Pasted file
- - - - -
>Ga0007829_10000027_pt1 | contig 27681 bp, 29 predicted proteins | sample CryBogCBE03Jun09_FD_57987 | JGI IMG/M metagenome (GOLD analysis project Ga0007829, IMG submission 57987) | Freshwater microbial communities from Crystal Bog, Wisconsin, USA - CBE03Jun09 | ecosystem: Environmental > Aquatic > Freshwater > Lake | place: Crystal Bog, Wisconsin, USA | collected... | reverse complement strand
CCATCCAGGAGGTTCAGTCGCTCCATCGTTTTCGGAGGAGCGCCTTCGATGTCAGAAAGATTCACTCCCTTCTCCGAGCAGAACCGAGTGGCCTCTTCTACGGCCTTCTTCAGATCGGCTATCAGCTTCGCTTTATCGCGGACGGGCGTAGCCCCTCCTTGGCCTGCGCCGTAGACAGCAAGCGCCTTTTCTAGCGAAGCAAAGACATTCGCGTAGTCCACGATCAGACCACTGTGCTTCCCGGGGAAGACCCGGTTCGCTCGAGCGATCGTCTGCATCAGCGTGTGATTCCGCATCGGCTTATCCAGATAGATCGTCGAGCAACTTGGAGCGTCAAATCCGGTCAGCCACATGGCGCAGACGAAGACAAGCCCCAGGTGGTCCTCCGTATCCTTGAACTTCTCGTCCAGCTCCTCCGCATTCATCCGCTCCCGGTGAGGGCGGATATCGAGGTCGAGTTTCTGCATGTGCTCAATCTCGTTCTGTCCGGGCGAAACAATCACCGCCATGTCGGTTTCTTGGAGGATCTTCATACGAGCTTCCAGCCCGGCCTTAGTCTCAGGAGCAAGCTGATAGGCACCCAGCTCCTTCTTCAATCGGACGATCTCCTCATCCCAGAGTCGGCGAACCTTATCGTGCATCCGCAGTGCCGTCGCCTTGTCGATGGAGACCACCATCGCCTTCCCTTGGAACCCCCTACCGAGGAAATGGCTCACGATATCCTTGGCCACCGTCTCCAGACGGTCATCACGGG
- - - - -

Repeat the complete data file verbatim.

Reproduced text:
>Ga0007829_10000027_pt1 | contig 27681 bp, 29 predicted proteins | sample CryBogCBE03Jun09_FD_57987 | JGI IMG/M metagenome (GOLD analysis project Ga0007829, IMG submission 57987) | Freshwater microbial communities from Crystal Bog, Wisconsin, USA - CBE03Jun09 | ecosystem: Environmental > Aquatic > Freshwater > Lake | place: Crystal Bog, Wisconsin, USA | collected... | reverse complement strand
CCATCCAGGAGGTTCAGTCGCTCCATCGTTTTCGGAGGAGCGCCTTCGATGTCAGAAAGATTCACTCCCTTCTCCGAGCAGAACCGAGTGGCCTCTTCTACGGCCTTCTTCAGATCGGCTATCAGCTTCGCTTTATCGCGGACGGGCGTAGCCCCTCCTTGGCCTGCGCCGTAGACAGCAAGCGCCTTTTCTAGCGAAGCAAAGACATTCGCGTAGTCCACGATCAGACCACTGTGCTTCCCGGGGAAGACCCGGTTCGCTCGAGCGATCGTCTGCATCAGCGTGTGATTCCGCATCGGCTTATCCAGATAGATCGTCGAGCAACTTGGAGCGTCAAATCCGGTCAGCCACATGGCGCAGACGAAGACAAGCCCCAGGTGGTCCTCCGTATCCTTGAACTTCTCGTCCAGCTCCTCCGCATTCATCCGCTCCCGGTGAGGGCGGATATCGAGGTCGAGTTTCTGCATGTGCTCAATCTCGTTCTGTCCGGGCGAAACAATCACCGCCATGTCGGTTTCTTGGAGGATCTTCATACGAGCTTCCAGCCCGGCCTTAGTCTCAGGAGCAAGCTGATAGGCACCCAGCTCCTTCTTCAATCGGACGATCTCCTCATCCCAGAGTCGGCGAACCTTATCGTGCATCCGCAGTGCCGTCGCCTTGTCGATGGAGACCACCATCGCCTTCCCTTGGAACCCCCTACCGAGGAAATGGCTCACGATATCCTTGGCCACCGTCTCCAGACGGTCATCACGGG